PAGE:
Ph.D., Sociomedical Sciences/History, Ethics & Policy, Columbia University, 2008.
M.P.H., Sociomedical Sciences, Columbia University, 2005.
A.B., Visual and Environmental Studies, Harvard College, 1992.
- FMSC 383 - Delivery of Human Services to Families
- PHSC 401 - History of Public Health
- FMSC 410 - Maternal, Child and Family Health
- FMSC 730 - Key topics in MCH
- HIST 619G - Histories of Humanitarianism and Human Rights
2016 University of Maryland Gymnastics Team Most Valuable Professor.
2015 Doris Sands Excellence in Teaching Award, UMD School of Public Health.
2013 Faculty Mentor Award, Phillip Merrill Presidential Scholars Program, UMD.
2012-13 Article of the Year Award, American Journal of Public Health, American Public Health Association, for “Poison Politics: A Contested History of Consumer Protection against Dangerous Household Chemicals in the United States.”
2010-2011 DeWitt Stetten Fellow, National Institutes of Health History Office.
2007-2008 Dolores J. Quinn Fellow, Columbia University Graduate School of Arts and Sciences.
2007 New York Academy of Medicine Student Essay Prize in the History of Medicine and Public Health, awarded for paper, “The Contentious History of Homelessness and Mental Illness in New York City: An Analysis of Interviews.”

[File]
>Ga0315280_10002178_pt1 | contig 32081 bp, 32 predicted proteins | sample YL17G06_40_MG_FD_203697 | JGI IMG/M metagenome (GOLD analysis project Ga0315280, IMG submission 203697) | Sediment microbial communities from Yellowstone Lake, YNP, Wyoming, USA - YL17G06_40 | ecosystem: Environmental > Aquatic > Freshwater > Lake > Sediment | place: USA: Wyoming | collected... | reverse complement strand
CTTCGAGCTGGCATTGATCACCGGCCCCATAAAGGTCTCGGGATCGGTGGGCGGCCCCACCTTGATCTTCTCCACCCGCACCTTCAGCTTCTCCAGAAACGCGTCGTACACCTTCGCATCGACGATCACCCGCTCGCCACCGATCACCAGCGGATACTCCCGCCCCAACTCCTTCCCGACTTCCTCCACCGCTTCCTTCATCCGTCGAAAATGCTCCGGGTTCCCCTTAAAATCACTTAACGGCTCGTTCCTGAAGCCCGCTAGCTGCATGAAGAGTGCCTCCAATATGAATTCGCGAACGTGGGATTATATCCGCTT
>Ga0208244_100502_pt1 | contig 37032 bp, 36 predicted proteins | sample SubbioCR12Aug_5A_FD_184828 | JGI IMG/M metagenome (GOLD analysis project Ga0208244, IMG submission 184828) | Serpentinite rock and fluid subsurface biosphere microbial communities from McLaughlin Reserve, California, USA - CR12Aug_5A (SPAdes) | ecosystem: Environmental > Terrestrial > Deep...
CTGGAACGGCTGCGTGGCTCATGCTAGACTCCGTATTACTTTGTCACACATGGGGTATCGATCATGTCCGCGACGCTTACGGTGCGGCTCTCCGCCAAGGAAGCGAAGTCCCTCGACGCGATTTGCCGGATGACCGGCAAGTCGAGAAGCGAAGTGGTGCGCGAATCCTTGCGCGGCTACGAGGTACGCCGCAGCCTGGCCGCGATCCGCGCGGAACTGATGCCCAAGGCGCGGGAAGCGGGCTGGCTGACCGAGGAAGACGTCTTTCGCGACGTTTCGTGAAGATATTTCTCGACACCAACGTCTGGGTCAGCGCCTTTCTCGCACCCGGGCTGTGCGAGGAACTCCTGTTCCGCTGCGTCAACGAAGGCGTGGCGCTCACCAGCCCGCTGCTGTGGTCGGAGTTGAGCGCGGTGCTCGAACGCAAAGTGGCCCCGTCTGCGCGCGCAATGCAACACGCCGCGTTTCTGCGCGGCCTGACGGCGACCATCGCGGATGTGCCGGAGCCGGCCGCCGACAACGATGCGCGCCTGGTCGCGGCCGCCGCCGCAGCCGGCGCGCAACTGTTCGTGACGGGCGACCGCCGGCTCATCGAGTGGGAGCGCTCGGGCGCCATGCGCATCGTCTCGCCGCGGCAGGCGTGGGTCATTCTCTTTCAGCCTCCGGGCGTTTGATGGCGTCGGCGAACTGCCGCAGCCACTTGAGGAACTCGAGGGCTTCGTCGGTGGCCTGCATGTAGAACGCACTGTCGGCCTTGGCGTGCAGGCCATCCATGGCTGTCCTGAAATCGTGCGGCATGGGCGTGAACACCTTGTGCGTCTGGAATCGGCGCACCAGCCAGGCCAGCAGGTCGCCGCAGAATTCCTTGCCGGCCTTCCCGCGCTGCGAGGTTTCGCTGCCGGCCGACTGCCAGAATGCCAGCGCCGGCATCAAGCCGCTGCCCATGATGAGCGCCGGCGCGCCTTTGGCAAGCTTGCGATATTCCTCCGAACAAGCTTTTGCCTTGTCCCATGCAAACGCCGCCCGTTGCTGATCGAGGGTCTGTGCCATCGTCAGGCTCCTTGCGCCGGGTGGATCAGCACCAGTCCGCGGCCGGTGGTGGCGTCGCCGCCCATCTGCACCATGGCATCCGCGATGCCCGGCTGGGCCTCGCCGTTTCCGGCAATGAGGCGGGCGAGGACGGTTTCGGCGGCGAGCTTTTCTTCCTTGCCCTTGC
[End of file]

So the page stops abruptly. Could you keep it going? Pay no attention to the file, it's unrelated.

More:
Jones, M.M. (Jan. 2013). The American Red Cross from Clara Barton to the New Deal, Baltimore, Johns Hopkins University Press.
Jones, M.M. (2019, in press) Cape, Cap & Caduceus: American Medical Women and the Politics of Uniforms. In Margaret Vining & Bart Hacker, eds., Cutting a New Pattern: Uniformed Women in the Great War, Washington, D.C.: Smithsonian Institution Scholarly Press.
Hacker, B., & Jones, M.M. (2019, in press). Introduction. Margaret Vining & Bart Hacker, eds., Cutting a New Pattern: Uniformed Women in the Great War, Washington, D.C.: Smithsonian Institution Scholarly Press.
Jones, M.M. (2017). American Volunteerism. In World War I Remembered. Washington, D.C.: American Battle Monuments Commission, National Park Service, World War I Centennial Commission.
Jones, M.M. (2016). Red Cross. In Dictionary of American history supplement: America in the world, 1776 to present. New York: MacMillan Reference.